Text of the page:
Bartkowski finished with decent enough statistics -- completing 14 of 32 passes for 219 yards, with one touchdown and one sack -- but those numbers were misleading. Against an aggressive, blitzing opponent, he misfired seven straight times during one stretch of the first half and didn't make his second completion until seven minutes had gone by in the second quarter.
While he was struggling, however, Washington couldn't knock out the Falcons. That gave Bartkowski a chance to recover in the second half, once his line began picking up the blitz and he could take advantage of the Redskins' man-to-man coverage in the secondary.
He connected on four passes in a row in that third-period scoring drive, which ended on a 14-yard throw to Alfred Jenkins. Then he set up Tim Mazzetti's 23-yard field goal in the fourth period with passes of 18 and 17 yards to Jenkins, who had six receptions for 91 yards.
Otherwise, Atlanta averaging almost 30 points a contest, was held at bay so well that its only other chance to score was on a field goal of 47 yards that Mazzetti missed.
Washington's pop-gun offense was even more inept. With Kruczek playing, the Redskins all but eliminated any plays that even remotely could be considered daring. They were content to play for field position, run the ball often and try an occasional short pass. Washington finished with 193 total yards, its lowest output of the season.
"Joe not being in there limited us somewhat," Pardee said. "When your No. 1 quarterback isn't there, it has to hurt you. It's tough for a backup quarterback to come in and play a team like Atlanta. Mike isn't used to reading keys and delivering the passes. But we were still playing to win, not just to keep it close."
Kruczek completed 14 of 18 passes for 127 yards, 41 of which came on one throw to Art Monk. Pardee left no doubt afterward that once Theismann's sore hamstring heals sufficiently, he will return to the starting lineup, perhaps this week against San Diego.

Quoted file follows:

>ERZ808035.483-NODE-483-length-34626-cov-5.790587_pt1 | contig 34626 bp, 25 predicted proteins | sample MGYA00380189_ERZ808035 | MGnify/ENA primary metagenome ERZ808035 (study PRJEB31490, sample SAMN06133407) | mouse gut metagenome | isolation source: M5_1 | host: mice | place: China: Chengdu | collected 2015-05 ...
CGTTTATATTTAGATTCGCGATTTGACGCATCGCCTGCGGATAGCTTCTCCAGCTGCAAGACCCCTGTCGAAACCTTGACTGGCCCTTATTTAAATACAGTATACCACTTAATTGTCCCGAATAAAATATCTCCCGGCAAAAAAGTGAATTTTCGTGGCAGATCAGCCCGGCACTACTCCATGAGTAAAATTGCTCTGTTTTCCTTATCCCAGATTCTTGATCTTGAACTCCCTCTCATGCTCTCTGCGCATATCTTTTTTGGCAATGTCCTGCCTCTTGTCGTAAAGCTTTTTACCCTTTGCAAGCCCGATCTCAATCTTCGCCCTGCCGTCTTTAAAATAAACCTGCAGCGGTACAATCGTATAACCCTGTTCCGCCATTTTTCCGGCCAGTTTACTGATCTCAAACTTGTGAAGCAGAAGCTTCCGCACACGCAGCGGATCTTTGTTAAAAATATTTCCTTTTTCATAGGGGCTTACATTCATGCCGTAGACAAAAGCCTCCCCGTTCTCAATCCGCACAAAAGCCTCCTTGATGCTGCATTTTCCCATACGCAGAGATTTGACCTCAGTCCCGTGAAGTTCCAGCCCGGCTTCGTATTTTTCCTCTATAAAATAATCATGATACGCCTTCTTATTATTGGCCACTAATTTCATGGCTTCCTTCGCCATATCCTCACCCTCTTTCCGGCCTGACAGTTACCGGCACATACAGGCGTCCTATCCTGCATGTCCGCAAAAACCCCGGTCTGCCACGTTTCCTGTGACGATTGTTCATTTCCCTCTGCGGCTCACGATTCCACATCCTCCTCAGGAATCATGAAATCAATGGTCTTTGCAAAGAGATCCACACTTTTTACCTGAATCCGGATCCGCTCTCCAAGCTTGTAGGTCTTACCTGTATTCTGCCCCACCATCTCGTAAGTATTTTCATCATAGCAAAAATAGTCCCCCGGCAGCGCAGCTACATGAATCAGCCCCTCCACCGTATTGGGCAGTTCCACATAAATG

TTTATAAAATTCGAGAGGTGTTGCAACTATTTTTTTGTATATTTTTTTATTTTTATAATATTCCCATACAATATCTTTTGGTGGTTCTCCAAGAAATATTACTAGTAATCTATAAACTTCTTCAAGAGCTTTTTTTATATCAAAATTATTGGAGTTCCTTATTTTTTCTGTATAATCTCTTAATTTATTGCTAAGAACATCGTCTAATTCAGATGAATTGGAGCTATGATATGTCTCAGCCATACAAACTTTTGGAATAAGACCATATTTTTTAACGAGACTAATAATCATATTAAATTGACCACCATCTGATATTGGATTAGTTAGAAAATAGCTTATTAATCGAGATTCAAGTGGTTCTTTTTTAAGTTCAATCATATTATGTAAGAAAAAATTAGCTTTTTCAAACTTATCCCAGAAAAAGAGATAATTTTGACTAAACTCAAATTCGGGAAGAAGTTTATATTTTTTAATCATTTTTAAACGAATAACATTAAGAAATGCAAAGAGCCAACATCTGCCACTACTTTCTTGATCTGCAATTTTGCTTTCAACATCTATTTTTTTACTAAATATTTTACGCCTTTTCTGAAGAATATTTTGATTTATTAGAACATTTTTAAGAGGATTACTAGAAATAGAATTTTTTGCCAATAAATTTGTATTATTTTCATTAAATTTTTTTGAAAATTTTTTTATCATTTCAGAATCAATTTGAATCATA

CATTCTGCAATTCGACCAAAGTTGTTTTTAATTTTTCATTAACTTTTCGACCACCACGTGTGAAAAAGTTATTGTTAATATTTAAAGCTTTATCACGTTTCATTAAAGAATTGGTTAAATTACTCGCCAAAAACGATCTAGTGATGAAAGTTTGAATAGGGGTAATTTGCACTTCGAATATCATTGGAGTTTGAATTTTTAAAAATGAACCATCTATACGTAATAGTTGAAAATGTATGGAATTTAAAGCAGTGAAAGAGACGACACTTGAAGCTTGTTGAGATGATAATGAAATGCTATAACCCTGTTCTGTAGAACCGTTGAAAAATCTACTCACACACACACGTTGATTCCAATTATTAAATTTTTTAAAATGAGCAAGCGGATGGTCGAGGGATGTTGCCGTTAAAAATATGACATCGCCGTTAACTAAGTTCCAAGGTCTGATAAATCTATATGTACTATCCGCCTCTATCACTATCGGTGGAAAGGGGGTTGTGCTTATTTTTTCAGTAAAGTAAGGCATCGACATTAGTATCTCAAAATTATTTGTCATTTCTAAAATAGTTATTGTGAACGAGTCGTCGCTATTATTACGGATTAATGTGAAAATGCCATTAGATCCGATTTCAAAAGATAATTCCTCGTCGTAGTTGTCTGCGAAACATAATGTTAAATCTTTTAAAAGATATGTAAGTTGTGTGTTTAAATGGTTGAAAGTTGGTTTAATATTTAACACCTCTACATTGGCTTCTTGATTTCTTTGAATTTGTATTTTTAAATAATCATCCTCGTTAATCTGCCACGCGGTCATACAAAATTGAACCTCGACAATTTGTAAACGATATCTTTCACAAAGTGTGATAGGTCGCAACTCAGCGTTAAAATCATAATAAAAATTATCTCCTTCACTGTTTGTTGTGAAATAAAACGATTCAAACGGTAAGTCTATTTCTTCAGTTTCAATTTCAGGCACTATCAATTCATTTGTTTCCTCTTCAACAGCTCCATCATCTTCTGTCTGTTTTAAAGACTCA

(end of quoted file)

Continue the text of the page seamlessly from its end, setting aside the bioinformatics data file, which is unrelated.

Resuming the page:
The Redskins have scored only 51 points during the five-game losing streak.
And for the fourth time this season, they were held without a touchdown. It now seems as if Pardee almost has given up on trying to get into the end zone with any regularity. If Washington is to win again this season, it apparently will be on the strength of Moseley's kicking.
Moseley's first field goal today came after Atlanta ran into punter Mike Connell to allow the Redskins to keep possession late in the first quarter. Moseley connected from 41 yards out, but linebacker Monte Coleman was hit with a 10-yard penalty for illegal use of his hands. So Moseley then drilled it from 51 yards and a 3-0 Washington lead with 10:14 to go in the half.
Earlier, Mike Nelms had returned a punt 64 yards to the Falcon 29, where he was downed by punter John James. But Jackson had the ball knocked out of his hands on a run up the middle, stopping the threat, just as Kruczek's forced pass to tight end Rick Walker was intercepted on the Redskins' opening possession to kill a drive at the Atlanta 21.
The Redskins threatened again after the Falcon touchdown. Nelms ran 51 yards to midfield with the kickoff, but Washington couldn't pick up even a first down before Connell had to punt.
Otherwise, the aroused Falcon defense kept its foe under control until Mazzetti's field goal put them ahead, 10-3, with 9:04 left in the game. Kruczek quickly got his team into scoring position when he evaded a heavy rush and hurled a high lob pass to Monk, who leaped to outfight two defenders for that 41-yard completion at the 24.
Two plays later, Thompson ran a go pattern and got behind the secondary. He gathered in Kruczek's pass in the end zone as the Redskin bench went wild. But then came the flags and Washington had to settle for Moseley's 46-yard kick. Atlanta proceeded to run out the clock for its seventh straight victory.
"Atlanta was ready to be beaten if we could have played a better game," Pardee said. "I felt we needed to make a play or two in this one to win it, and that touchdown pass might have been it.
"One of these days, maybe we'll play well enough to get rewarded with a victory. That's all you can hope for now."